Interpreting MCA error output

Jeremy Chadwick freebsd at
Sat Oct 1 10:23:28 UTC 2011

On Sat, Oct 01, 2011 at 11:08:12AM +0200, Thomas Zander wrote:
> just spotted this MCA event (and subsequently kernel panic):
> Oct  1 10:43:42 marvin kernel: MCA: Bank 4, Status 0xf41b210030080a13
> Oct  1 10:43:42 marvin kernel: MCA: Global Cap 0x0000000000000105,
> Status 0x0000000000000007
> Oct  1 10:43:42 marvin kernel: MCA: Vendor "AuthenticAMD", ID 0x40fb2, APIC ID 0
> Oct  1 10:43:42 marvin kernel: MCA: CPU 0 UNCOR OVER BUSLG Responder RD Memory
> Oct  1 10:43:42 marvin kernel: MCA: Address 0xbfa478a0
> I'd appreciate if somebody helped in interpreting these messages.

Decoded (more on how to do that later):

HARDWARE ERROR. This is *NOT* a software problem!
Please contact your hardware vendor
CPU 0 4 northbridge
ADDR bfa478a0
  Northbridge RAM Chipkill ECC error
  Chipkill ECC syndrome = 3036
       bit40 = error found by scrub
       bit45 = uncorrected ecc error
       bit61 = error uncorrected
       bit62 = error overflow (multiple errors)
  bus error 'local node response, request didn't time out
             generic read mem transaction
             memory access, level generic'
STATUS f41b210030080a13 MCGSTATUS 0
CPUID Vendor AMD Family 15 Model 75
(Fields were incomplete)

Explanation, as I understand it.  First here's a technical ref:

This is probably the only feature of AMD northbridges and systems I'm
remotely familiar with (I mainly do Intel): your RAM exhibited multiple
multi-bit errors.  For "how much" can be corrected vs. detected, you'll
need to read the technical document (re: ChipKill + Hamming code

I do not believe FreeBSD has the code to handle ChipKill MCEs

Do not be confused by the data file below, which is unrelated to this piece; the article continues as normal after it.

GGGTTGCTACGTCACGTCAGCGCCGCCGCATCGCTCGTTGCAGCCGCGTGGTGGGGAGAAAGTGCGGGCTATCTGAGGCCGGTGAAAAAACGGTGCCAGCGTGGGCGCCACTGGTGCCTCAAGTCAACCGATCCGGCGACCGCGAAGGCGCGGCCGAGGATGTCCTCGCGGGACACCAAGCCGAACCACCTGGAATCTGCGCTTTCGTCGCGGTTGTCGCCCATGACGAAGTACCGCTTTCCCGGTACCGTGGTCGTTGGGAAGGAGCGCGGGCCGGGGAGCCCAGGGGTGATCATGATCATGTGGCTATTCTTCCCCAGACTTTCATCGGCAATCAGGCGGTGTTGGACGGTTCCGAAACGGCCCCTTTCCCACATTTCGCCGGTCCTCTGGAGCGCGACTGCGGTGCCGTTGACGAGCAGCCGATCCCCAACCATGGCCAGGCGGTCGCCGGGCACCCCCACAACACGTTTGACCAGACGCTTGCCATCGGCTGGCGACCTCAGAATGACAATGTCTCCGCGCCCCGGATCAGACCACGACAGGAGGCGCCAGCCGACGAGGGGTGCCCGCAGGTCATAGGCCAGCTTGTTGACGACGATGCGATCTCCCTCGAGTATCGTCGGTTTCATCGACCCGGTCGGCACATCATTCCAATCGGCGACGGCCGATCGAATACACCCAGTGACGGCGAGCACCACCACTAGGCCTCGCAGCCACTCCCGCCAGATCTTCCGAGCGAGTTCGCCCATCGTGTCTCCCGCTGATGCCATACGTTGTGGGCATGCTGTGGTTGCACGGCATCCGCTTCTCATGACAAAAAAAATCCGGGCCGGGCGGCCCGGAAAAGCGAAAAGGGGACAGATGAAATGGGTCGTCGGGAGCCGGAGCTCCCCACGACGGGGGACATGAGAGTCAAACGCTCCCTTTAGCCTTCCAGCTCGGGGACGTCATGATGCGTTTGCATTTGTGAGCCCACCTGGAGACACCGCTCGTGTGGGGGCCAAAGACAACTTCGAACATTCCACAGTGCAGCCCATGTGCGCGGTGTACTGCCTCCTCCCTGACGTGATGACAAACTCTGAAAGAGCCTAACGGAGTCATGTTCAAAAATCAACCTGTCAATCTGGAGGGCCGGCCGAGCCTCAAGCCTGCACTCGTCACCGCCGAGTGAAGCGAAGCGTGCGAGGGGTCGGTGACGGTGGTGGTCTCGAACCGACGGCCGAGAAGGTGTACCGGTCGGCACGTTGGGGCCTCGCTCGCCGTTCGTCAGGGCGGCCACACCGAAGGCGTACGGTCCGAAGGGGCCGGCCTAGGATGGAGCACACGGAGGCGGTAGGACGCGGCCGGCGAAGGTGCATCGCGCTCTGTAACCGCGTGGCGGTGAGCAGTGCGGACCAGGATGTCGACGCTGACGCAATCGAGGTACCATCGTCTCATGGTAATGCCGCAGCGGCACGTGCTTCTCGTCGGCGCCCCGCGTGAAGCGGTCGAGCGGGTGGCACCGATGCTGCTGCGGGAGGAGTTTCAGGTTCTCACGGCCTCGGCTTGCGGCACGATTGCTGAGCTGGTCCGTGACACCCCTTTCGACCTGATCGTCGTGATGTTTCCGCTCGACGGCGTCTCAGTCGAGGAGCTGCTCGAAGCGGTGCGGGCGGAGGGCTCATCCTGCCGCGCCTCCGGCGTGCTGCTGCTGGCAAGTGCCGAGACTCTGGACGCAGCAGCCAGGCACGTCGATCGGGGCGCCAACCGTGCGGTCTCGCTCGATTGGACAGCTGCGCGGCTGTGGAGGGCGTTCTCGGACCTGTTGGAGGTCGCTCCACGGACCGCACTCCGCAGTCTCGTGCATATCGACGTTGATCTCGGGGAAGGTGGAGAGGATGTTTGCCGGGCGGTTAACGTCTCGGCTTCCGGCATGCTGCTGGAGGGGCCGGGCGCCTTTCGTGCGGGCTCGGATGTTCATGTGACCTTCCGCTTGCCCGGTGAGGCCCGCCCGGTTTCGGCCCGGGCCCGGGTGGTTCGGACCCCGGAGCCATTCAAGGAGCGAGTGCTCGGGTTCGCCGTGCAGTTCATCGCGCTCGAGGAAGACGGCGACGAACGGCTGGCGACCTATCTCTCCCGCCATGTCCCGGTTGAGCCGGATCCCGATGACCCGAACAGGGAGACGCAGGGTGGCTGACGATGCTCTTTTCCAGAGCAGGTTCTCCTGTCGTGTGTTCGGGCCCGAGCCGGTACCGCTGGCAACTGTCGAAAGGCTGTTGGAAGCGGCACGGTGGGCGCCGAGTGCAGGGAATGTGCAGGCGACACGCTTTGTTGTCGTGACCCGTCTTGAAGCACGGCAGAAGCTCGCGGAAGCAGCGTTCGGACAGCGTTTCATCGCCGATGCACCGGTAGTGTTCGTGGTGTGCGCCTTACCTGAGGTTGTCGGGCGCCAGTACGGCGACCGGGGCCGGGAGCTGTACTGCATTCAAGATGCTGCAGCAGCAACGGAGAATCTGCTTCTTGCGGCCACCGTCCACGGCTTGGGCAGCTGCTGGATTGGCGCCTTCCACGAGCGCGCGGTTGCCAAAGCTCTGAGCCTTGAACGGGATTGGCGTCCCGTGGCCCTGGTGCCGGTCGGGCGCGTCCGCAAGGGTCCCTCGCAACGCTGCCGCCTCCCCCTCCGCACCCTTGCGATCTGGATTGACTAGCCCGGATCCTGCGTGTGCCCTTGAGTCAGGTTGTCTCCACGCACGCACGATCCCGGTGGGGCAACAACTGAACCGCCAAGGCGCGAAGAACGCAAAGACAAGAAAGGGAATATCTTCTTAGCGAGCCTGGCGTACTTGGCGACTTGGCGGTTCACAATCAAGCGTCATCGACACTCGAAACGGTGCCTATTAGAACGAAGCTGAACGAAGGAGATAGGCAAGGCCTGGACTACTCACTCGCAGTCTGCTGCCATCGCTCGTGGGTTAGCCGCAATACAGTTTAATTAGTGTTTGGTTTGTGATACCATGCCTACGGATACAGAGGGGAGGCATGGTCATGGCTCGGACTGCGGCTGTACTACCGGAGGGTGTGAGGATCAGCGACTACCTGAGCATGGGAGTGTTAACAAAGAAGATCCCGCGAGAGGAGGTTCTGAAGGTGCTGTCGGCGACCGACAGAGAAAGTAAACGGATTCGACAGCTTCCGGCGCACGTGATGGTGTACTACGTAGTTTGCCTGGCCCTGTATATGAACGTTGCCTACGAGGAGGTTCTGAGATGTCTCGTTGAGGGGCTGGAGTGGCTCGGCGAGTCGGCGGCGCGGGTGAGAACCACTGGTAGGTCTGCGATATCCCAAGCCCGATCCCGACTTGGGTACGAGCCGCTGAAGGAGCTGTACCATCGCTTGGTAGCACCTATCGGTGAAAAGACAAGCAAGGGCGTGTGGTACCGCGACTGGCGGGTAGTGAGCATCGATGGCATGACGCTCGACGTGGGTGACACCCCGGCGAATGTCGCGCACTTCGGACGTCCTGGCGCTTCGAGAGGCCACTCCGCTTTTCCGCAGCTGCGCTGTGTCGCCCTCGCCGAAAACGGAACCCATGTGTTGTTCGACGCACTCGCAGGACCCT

gracefully, so as a result FreeBSD simply panics (this is normal; all
OSes will panic on an MCE they do not know how to handle.  I deal with
this on Solaris 10 at work on a weekly basis, usually due to
cooling/heating problems as a result of bad datacenter cooling).  I know
that on Solaris, some forms of ChipKill can be handled gracefully, which
results in the system ceasing to use certain pages (addressing ranges)
of RAM going forward.  In summary don't be too surprised by the panic.

The "Fields were incomplete" part I'm not sure about; maybe the ASCII
parser expected more data than FreeBSD provides.  Not sure.

So what should you do?  Replace the RAM.  Which DIMM?  Sadly I don't
know how to determine that.  Some system BIOSes (particularly on AMD
systems I've used) let you do memory tests (similar to memtest86) within
the BIOS which can then tell you which DIMM slot experienced a problem.
If yours doesn't have that, I would have to say purchase all new RAM
(yes, all of it) and test the individual DIMMs later so you can
determine which is bad.

Decoding the MCE can be done using Linux's mcelog program -- you'll need
to download the source and apply the patch by hand *and* put in place a
heavily modified version of memstream.c -- which requires a lot of
patching to work on FreeBSD, and can only be used to decode
ASCII-provided MCEs; DMI support does not work.  So, you have to apply
patches then use "mcelog --no-dmi --ascii" and provide the MCE text via
stdin (or use --file).

John Baldwin tends to keep up-to-date patches for mcelog here:

The last build of mcelog I did on FreeBSD was for mcelog-1.0pre2, which
John's patch (at the time) did not work with.  I made my own patch
(dated 2011/02/11), but it looks like John has since updated his patch.
If you need/want mine, I can put it up on the web.

A few moments ago I tried to download mcelog from the official site, but is presently returning NXDOMAIN for me (e.g. A record not
found).  The same goes for  Great.....

I should really work with John to make mcelog a FreeBSD port and just
regularly update it with patches, etc. to work on FreeBSD.  DMI support
and so on I don't think can be added (at least not by me), but simple
ASCII decoding?  Very possible.

An alternative would be for me to make a CGI version where you could
just go my site and paste in the FreeBSD MCE and it would siphon it
through mcelog and give you the output.

Anyway now I'm rambling, but there ya go.

| Jeremy Chadwick                                jdc at |
| Parodius Networking              |
| UNIX Systems Administrator                   Mountain View, CA, US |
| Making life hard for others since 1977.               PGP 4BD6C0CB |

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